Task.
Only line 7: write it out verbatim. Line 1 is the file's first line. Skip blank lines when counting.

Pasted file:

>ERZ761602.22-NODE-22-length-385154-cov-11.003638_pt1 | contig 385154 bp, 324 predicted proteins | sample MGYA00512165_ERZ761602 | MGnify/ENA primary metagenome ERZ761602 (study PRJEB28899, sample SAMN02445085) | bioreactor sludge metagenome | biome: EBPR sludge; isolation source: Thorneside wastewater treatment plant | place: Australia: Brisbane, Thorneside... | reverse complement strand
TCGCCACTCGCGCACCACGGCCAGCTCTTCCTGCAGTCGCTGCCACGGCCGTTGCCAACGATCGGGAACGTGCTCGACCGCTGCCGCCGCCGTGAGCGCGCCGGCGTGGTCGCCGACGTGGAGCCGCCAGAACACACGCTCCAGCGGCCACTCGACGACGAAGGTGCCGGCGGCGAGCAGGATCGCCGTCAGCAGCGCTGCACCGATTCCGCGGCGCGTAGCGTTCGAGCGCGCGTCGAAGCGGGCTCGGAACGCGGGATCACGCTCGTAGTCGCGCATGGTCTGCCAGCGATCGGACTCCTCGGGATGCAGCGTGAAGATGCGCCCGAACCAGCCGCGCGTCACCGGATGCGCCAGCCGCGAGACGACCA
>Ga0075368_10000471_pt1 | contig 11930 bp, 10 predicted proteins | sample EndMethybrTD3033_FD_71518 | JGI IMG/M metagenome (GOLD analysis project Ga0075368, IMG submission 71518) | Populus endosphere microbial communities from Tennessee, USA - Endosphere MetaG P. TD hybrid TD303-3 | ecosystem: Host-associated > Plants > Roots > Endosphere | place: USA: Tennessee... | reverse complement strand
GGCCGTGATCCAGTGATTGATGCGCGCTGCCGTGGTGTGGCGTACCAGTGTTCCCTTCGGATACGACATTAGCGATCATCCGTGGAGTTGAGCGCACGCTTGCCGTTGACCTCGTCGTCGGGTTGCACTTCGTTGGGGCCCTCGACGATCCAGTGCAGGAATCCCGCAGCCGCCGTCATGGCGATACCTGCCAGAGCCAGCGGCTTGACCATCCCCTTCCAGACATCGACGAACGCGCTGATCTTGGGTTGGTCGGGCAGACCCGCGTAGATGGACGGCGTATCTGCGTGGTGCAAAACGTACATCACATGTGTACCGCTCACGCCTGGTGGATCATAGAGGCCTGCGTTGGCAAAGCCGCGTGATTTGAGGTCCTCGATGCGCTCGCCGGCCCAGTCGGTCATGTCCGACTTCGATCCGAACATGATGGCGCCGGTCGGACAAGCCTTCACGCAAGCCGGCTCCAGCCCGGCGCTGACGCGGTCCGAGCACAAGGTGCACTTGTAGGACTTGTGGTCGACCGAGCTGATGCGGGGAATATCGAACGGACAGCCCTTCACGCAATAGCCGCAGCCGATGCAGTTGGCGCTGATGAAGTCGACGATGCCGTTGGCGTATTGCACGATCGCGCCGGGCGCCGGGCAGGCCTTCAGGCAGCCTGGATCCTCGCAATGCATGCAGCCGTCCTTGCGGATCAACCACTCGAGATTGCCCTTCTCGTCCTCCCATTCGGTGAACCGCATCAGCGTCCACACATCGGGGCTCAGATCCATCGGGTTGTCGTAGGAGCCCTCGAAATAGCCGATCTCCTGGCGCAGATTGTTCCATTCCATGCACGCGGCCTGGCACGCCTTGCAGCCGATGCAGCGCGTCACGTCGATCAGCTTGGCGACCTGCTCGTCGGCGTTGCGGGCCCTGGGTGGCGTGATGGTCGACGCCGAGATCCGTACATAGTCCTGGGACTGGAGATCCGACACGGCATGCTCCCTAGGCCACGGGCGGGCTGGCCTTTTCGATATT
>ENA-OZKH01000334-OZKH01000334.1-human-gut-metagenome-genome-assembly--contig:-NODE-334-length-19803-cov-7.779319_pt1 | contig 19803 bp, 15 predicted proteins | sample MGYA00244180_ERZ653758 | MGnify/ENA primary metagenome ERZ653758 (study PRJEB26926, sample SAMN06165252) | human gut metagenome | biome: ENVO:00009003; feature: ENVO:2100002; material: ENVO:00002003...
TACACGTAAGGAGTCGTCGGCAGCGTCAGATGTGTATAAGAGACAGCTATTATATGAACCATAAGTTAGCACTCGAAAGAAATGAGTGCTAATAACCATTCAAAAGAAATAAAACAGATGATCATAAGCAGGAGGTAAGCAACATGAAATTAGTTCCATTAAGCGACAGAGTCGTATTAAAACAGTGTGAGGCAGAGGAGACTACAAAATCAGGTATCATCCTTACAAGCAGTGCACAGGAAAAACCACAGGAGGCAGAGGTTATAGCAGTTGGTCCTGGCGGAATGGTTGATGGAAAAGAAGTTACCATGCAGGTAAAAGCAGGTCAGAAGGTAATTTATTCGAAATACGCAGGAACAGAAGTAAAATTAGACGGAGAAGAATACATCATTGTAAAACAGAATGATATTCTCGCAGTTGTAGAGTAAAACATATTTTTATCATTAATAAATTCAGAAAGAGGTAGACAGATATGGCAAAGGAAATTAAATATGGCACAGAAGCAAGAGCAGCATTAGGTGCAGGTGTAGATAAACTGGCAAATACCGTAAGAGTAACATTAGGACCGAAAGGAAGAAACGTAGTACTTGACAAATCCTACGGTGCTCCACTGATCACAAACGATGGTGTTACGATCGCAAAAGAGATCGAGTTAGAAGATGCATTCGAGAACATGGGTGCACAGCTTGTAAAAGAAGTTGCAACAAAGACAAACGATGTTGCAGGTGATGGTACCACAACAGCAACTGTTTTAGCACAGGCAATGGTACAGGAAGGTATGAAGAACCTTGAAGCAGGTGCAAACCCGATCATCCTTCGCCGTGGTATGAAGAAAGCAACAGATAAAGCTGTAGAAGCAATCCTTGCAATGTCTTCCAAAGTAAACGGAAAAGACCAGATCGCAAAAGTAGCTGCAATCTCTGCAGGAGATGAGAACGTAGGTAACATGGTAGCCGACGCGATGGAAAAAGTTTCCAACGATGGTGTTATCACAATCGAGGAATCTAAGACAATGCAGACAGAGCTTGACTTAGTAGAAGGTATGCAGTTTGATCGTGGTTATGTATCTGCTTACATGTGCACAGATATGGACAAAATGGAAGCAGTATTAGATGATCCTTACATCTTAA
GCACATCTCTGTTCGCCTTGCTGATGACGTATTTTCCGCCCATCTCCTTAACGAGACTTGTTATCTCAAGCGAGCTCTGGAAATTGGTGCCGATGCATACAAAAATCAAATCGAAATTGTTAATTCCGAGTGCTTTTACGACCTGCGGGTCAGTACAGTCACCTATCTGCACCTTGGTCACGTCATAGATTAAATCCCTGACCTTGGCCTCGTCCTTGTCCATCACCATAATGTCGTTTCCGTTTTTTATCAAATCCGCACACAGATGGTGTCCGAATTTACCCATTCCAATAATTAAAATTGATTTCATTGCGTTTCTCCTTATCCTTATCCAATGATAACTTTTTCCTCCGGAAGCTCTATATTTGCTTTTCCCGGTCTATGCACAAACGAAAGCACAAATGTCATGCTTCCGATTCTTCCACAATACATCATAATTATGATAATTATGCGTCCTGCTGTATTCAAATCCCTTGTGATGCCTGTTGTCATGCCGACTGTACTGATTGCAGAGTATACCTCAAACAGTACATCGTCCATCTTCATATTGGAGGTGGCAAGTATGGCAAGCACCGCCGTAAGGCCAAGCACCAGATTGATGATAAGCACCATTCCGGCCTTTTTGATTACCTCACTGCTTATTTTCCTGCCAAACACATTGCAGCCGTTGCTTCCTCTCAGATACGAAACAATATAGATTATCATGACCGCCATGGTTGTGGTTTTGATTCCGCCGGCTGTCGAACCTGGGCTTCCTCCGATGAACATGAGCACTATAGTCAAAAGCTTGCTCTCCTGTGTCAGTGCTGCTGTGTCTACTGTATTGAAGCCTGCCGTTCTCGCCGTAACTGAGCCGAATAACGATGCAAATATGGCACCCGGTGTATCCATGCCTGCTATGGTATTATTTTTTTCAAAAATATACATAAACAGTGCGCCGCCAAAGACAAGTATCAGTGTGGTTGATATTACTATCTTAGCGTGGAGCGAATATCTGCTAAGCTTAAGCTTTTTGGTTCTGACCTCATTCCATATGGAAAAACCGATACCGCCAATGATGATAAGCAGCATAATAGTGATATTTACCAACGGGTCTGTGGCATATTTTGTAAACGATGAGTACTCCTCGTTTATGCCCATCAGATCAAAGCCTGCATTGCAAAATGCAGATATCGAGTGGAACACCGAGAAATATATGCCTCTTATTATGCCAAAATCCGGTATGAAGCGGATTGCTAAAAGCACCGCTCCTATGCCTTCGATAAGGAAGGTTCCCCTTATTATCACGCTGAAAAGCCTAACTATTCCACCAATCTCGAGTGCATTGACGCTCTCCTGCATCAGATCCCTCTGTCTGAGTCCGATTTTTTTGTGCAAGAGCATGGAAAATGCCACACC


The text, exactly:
GCACATCTCTGTTCGCCTTGCTGATGACGTATTTTCCGCCCATCTCCTTAACGAGACTTGTTATCTCAAGCGAGCTCTGGAAATTGGTGCCGATGCATACAAAAATCAAATCGAAATTGTTAATTCCGAGTGCTTTTACGACCTGCGGGTCAGTACAGTCACCTATCTGCACCTTGGTCACGTCATAGATTAAATCCCTGACCTTGGCCTCGTCCTTGTCCATCACCATAATGTCGTTTCCGTTTTTTATCAAATCCGCACACAGATGGTGTCCGAATTTACCCATTCCAATAATTAAAATTGATTTCATTGCGTTTCTCCTTATCCTTATCCAATGATAACTTTTTCCTCCGGAAGCTCTATATTTGCTTTTCCCGGTCTATGCACAAACGAAAGCACAAATGTCATGCTTCCGATTCTTCCACAATACATCATAATTATGATAATTATGCGTCCTGCTGTATTCAAATCCCTTGTGATGCCTGTTGTCATGCCGACTGTACTGATTGCAGAGTATACCTCAAACAGTACATCGTCCATCTTCATATTGGAGGTGGCAAGTATGGCAAGCACCGCCGTAAGGCCAAGCACCAGATTGATGATAAGCACCATTCCGGCCTTTTTGATTACCTCACTGCTTATTTTCCTGCCAAACACATTGCAGCCGTTGCTTCCTCTCAGATACGAAACAATATAGATTATCATGACCGCCATGGTTGTGGTTTTGATTCCGCCGGCTGTCGAACCTGGGCTTCCTCCGATGAACATGAGCACTATAGTCAAAAGCTTGCTCTCCTGTGTCAGTGCTGCTGTGTCTACTGTATTGAAGCCTGCCGTTCTCGCCGTAACTGAGCCGAATAACGATGCAAATATGGCACCCGGTGTATCCATGCCTGCTATGGTATTATTTTTTTCAAAAATATACATAAACAGTGCGCCGCCAAAGACAAGTATCAGTGTGGTTGATATTACTATCTTAGCGTGGAGCGAATATCTGCTAAGCTTAAGCTTTTTGGTTCTGACCTCATTCCATATGGAAAAACCGATACCGCCAATGATGATAAGCAGCATAATAGTGATATTTACCAACGGGTCTGTGGCATATTTTGTAAACGATGAGTACTCCTCGTTTATGCCCATCAGATCAAAGCCTGCATTGCAAAATGCAGATATCGAGTGGAACACCGAGAAATATATGCCTCTTATTATGCCAAAATCCGGTATGAAGCGGATTGCTAAAAGCACCGCTCCTATGCCTTCGATAAGGAAGGTTCCCCTTATTATCACGCTGAAAAGCCTAACTATTCCACCAATCTCGAGTGCATTGACGCTCTCCTGCATCAGATCCCTCTGTCTGAGTCCGATTTTTTTGTGCAAGAGCATGGAAAATGCCACACC